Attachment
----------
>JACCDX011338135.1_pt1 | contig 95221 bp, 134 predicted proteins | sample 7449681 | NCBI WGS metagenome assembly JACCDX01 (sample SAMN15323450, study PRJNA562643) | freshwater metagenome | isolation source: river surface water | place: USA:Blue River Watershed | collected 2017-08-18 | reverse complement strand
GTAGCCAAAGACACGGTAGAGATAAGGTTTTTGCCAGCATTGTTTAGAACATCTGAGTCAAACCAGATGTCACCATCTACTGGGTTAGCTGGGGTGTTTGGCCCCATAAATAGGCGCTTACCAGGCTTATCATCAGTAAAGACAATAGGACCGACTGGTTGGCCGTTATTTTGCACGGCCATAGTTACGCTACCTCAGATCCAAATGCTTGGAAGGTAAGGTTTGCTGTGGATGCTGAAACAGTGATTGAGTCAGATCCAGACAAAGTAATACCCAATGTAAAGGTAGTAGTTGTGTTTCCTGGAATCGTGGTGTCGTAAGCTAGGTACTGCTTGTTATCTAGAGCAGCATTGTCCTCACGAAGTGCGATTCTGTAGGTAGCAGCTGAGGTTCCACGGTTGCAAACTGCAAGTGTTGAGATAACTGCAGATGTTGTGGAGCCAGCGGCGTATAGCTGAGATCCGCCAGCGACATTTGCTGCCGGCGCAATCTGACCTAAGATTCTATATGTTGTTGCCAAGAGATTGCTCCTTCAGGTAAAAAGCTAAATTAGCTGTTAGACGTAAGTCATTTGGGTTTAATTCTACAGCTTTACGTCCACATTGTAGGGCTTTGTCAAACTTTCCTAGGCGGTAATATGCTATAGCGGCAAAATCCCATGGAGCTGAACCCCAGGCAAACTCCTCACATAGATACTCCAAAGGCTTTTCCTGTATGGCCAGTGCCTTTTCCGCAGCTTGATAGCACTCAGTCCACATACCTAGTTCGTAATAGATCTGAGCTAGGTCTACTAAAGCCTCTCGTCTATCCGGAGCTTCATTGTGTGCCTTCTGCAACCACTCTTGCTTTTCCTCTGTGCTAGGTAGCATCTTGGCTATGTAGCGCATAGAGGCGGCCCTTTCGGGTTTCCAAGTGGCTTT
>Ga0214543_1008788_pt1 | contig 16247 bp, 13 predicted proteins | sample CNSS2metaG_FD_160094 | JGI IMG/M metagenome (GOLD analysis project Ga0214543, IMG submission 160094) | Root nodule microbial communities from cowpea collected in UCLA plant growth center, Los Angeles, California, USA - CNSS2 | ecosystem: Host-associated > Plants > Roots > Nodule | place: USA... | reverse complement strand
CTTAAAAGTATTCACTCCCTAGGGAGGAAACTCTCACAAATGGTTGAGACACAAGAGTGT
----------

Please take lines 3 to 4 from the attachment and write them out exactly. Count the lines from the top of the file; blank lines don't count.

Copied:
>Ga0214543_1008788_pt1 | contig 16247 bp, 13 predicted proteins | sample CNSS2metaG_FD_160094 | JGI IMG/M metagenome (GOLD analysis project Ga0214543, IMG submission 160094) | Root nodule microbial communities from cowpea collected in UCLA plant growth center, Los Angeles, California, USA - CNSS2 | ecosystem: Host-associated > Plants > Roots > Nodule | place: USA... | reverse complement strand
CTTAAAAGTATTCACTCCCTAGGGAGGAAACTCTCACAAATGGTTGAGACACAAGAGTGT